Geophysics suggested a wall may survive which acted as the first target, but much of the garden was full of ‘noise’ – a jumble of unreadable responses.  This was to be expected as the ground has been heavily disturbed as a tropical garden.  Heated piping was run under the earth to warm it and hence encourage growth of such fruits as pineapple.

Myself and Kerry Ely started the trench, removing garden soil to find an edge to a road, and the likely position of any remaining houses – and so I decided to extend the trench.

Underneath the geophysical survey noise was the base of a building, a straggly row of wooden stakes and evidence of a door.  All that survived was the very bottom of many features that were only just holding on in the earth by a few centimetres – all the evidence that was left of a family home.  The rest had been destroyed from above. 

The remains were so slight that the responses in the geophysical survey data had masked the remaining archaeological evidence, hence maps and careful excavation were needed to re-discover them, and prevent them from remaining lost.

Reasons for Trenches

Phil was right, there is nothing like excavation to establish once and for all if something exists.  You cannot rely on the documentary evidence or survey evidence alone. 

And this is the thing…

  1. Map scales and sketch plans are notorious for not translating well onto the actual ground.  There are big disparities between historic maps and actuality.  There wasn’t digital technology, satellites and lasers. There is inbuilt error to many historic documents using rulers, compass and pencil.  And the error increases with time as the maps are reused and translated. 
  2. Documents are often simplistic and the information can be biased to the creators perspective.  They may also reference physical elements that no longer exist.
  3. Modifications to the landscape and environment over time will either preserve or not the evidence of the past.  Massive changes to landscape occur with the laying out of large estates such as Castle Howard, taking away ‘lumps and bumps’, removing traces of previous uses and layouts.  As Mick Aston says at the episode end, this change was often used as a large stamp on the landscape to denote power and subjugation of a people.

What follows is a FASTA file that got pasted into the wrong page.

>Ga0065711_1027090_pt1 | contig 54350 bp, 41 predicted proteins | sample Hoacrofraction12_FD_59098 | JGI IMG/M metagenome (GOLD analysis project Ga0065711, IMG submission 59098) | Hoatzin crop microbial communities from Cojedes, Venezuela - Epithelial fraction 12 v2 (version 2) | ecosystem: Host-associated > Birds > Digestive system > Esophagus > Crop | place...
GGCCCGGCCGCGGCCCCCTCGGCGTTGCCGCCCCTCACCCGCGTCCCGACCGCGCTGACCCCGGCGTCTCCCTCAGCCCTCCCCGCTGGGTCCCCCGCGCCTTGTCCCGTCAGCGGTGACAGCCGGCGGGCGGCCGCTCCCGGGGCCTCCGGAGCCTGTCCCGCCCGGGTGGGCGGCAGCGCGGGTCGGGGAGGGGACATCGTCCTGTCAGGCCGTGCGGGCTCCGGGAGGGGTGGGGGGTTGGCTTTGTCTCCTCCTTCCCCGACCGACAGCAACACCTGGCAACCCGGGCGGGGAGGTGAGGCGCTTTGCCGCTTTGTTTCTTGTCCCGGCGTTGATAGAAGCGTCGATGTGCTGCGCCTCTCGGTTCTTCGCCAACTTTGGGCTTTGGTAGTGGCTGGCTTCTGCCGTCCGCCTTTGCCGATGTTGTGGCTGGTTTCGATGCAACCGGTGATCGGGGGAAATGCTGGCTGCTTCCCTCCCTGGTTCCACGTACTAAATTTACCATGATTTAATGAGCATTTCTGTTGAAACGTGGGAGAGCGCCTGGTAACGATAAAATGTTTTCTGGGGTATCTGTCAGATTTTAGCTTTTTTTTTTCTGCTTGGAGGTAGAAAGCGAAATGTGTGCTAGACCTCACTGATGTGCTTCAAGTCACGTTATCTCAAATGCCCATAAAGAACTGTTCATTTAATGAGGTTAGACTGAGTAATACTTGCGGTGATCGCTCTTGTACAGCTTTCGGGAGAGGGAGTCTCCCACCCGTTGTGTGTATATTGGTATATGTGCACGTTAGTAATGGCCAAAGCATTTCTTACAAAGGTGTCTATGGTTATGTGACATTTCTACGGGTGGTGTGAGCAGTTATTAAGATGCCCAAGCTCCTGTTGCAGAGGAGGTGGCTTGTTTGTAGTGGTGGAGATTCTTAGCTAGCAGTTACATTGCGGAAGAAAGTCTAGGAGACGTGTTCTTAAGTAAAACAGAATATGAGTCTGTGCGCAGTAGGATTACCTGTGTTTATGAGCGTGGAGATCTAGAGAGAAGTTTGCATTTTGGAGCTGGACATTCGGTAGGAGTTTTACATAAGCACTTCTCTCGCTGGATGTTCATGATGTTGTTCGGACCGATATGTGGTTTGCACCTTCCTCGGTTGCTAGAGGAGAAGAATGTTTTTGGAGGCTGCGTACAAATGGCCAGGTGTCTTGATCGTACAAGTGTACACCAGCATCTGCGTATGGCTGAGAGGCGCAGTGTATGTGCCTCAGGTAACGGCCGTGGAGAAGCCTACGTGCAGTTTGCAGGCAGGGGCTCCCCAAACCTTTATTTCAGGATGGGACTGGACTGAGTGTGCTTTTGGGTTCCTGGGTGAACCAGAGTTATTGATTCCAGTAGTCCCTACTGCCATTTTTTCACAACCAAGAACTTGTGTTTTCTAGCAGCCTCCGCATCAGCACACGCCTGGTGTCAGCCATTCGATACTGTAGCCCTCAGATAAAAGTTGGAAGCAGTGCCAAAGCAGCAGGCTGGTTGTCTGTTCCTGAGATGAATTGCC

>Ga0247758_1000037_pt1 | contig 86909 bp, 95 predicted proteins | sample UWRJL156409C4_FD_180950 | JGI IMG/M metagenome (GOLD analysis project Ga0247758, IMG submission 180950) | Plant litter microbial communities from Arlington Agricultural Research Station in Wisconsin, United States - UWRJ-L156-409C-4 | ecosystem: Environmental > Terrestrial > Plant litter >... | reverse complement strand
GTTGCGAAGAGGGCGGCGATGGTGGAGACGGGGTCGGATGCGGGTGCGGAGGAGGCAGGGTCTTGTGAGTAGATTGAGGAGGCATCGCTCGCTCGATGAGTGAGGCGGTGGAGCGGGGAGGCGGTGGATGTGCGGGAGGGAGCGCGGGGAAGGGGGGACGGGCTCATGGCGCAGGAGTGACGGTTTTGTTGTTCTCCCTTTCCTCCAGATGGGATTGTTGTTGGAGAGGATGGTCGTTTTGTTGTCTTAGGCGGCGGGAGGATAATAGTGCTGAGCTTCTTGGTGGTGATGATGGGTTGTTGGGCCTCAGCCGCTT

4. Geophysical survey has its own inbuilt set of problems.  A main one being:

It is not a magic tool. You cannot wave the equipment over or into the ground and selectively see only archaeology.  The technique is non-selective, in that it picks up built structures, internal features…AND, natural geology and geomorphology for example.  It can also mask evidence that only just remains in the grounds, and requires excavation more careful in nature.

For a large part its reliability as a tool for decision making in archaeology is only as good as the person analysing and interpreting the data being generated.

Belief in the Archaeological Evidence

Phil Harding is not alone in the opinion that it is necessary to see the archaeological evidence in the ground to confirm its existence.  On most sites it is the only sure way of establishing if the assessment, analysis and interpretation is correct. The expertise of a field archaeologist is to bring together all of the information that the ground retains, and produce interpretations and conclusions grounded in science and fact. 

Sometimes it is called ‘Ground Truthing’, and the sentence speaks for itself.